calls on the European Commission to factor the various degrees of digital transformation at regional level into its legislative proposals more effectively. In this context, cooperates with relevant institutions and centres of knowledge to help understand the complexities that are behind the drivers of change at national and regional level in order to build robust yet flexible innovative strategies on digital transformation. These strategies will reduce identified disparities between Member States and regions and divides between isolated, rural, peripheral and urban areas;

28.

in the context of Europe's economic recovery, regards digital cohesion and environmental and climate cohesion, as an essential additional dimension of the traditional concept of economic, social and territorial cohesion enshrined in the EU Treaty and calls for greater recognition of these as fundamental values in light of the changes to more sustainable economic models;

29.

takes the view that a ‘double digital divide’ due to a lack of infrastructure and IT literacy and skills must be prevented. Where the COVID-19 pandemic has exacerbated disparities, there is an urgent need to support capacity-building for citizens and businesses, particularly traditional SMEs, start-ups and the public sector;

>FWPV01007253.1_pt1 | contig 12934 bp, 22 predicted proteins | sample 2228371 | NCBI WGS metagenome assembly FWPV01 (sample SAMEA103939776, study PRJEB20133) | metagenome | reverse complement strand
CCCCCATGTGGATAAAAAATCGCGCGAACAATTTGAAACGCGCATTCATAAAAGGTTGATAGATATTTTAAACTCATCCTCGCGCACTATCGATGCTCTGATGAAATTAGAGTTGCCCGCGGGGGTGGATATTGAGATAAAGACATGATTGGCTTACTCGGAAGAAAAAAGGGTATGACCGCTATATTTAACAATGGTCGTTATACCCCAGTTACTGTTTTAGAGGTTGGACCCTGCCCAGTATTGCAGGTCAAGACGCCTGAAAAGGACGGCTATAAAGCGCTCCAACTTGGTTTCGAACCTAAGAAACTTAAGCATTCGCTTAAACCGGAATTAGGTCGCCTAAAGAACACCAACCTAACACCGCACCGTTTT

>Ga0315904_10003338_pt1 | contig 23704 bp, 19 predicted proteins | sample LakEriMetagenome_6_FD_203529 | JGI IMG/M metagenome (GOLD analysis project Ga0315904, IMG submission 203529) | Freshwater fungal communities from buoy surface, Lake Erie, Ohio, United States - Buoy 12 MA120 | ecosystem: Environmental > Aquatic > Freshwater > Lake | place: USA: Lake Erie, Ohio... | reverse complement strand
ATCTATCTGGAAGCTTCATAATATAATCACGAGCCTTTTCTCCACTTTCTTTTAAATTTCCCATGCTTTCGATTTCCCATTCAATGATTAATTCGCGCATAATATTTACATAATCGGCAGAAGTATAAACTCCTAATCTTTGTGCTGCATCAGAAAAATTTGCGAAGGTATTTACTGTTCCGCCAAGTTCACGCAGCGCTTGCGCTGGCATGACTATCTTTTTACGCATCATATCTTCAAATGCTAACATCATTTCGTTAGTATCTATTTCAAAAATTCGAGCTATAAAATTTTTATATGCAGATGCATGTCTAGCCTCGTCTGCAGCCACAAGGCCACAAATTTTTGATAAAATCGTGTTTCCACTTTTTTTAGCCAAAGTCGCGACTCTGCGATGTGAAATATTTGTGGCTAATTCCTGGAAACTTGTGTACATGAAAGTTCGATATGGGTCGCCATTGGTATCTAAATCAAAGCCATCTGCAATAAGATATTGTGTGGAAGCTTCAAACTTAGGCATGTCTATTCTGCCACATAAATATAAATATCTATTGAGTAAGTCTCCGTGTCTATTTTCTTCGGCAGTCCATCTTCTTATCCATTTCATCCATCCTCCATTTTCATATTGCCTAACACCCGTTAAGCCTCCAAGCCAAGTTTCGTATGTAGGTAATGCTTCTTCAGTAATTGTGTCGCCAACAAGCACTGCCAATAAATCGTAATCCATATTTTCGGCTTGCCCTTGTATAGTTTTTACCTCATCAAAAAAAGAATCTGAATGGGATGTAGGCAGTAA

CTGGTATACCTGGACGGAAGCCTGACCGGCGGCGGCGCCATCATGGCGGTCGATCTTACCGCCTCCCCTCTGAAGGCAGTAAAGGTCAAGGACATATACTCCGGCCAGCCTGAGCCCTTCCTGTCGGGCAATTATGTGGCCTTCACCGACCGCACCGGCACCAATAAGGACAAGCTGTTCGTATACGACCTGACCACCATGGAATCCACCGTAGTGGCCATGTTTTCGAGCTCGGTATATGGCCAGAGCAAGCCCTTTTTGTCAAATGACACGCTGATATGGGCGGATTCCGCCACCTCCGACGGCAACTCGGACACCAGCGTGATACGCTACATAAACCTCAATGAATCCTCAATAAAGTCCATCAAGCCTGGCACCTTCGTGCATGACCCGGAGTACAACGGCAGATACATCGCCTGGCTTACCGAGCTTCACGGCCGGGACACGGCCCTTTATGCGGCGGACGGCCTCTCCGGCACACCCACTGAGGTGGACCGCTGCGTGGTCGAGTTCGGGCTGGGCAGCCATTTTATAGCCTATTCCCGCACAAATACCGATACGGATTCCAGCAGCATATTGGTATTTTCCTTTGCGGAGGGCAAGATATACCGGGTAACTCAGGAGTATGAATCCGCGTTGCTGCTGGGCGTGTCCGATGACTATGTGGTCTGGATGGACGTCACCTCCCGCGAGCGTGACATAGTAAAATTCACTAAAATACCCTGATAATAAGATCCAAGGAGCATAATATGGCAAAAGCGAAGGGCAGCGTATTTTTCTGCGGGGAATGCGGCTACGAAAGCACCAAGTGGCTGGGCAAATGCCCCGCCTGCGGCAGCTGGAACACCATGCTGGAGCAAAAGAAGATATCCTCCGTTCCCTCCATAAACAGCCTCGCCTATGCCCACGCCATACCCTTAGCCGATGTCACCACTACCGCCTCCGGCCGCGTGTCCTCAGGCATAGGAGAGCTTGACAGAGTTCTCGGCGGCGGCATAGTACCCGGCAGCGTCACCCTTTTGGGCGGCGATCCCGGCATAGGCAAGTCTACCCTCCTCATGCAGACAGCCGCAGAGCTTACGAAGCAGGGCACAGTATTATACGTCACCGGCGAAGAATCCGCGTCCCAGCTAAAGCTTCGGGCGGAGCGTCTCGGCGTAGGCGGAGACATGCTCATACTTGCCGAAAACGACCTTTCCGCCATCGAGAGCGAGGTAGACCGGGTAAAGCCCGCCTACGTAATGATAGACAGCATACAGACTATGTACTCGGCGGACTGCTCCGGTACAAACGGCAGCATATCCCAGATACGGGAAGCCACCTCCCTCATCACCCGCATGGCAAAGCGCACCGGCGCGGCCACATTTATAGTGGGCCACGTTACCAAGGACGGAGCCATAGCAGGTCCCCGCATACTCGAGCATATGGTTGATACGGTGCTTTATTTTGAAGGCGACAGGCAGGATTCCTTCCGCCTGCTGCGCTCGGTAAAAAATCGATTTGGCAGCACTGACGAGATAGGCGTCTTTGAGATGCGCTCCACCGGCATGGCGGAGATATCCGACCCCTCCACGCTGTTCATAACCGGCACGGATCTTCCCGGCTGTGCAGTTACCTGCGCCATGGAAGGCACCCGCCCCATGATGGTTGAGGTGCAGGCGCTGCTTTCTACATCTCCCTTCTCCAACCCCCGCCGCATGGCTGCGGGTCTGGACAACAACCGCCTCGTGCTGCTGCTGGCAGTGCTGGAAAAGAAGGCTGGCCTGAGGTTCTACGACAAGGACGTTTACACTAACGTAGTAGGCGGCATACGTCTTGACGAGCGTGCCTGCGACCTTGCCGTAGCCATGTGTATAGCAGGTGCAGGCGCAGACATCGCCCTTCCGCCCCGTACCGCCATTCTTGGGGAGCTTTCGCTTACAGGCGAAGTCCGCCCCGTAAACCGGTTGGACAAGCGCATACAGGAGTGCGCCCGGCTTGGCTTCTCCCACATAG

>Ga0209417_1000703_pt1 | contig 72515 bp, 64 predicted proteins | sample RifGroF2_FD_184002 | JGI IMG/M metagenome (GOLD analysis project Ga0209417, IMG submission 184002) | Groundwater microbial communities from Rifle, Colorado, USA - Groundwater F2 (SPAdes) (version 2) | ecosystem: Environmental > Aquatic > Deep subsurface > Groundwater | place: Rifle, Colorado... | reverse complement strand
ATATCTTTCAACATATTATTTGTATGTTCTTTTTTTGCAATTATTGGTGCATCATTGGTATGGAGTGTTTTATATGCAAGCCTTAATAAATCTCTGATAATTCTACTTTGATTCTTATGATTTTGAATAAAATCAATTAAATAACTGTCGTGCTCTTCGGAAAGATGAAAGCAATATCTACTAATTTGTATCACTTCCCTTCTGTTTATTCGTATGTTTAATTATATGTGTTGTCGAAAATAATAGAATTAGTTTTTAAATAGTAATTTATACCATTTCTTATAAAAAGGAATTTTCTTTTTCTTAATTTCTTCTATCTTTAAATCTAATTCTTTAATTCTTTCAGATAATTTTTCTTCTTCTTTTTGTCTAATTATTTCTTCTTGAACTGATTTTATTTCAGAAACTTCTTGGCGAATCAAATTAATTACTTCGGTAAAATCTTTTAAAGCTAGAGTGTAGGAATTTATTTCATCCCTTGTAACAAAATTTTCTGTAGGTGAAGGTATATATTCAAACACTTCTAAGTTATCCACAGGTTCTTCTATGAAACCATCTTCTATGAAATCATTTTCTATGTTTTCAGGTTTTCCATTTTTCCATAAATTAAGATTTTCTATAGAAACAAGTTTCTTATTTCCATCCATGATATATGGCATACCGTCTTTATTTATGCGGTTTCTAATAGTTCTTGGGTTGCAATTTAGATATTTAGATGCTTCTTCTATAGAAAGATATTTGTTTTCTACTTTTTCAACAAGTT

Impact on journalism and the media

30.

believes that a close look needs to be taken at financing advertisements in paid news content; regulatory changes may have a strong effect on the viable business models of news providers going into the future and so the Committee calls for a greater focus on media pluralism;

31.

draws attention to the importance of maximum clarity and legislative cohesion, and so as to avoid unintended consequences, emphasises that the DSA should comprise a horizontal framework particularly relevant to sector-specific legislation, e.g. copyright infringements, terrorist content, child sexual abuse material or illegal hate speech, and illegal products; believes that in principle, the Copyright Directive (6), the Audiovisual Media Services Directive (AMSD) (7) and the GDPR should be considered lex specialis vis-à-vis the DSA and the DMA;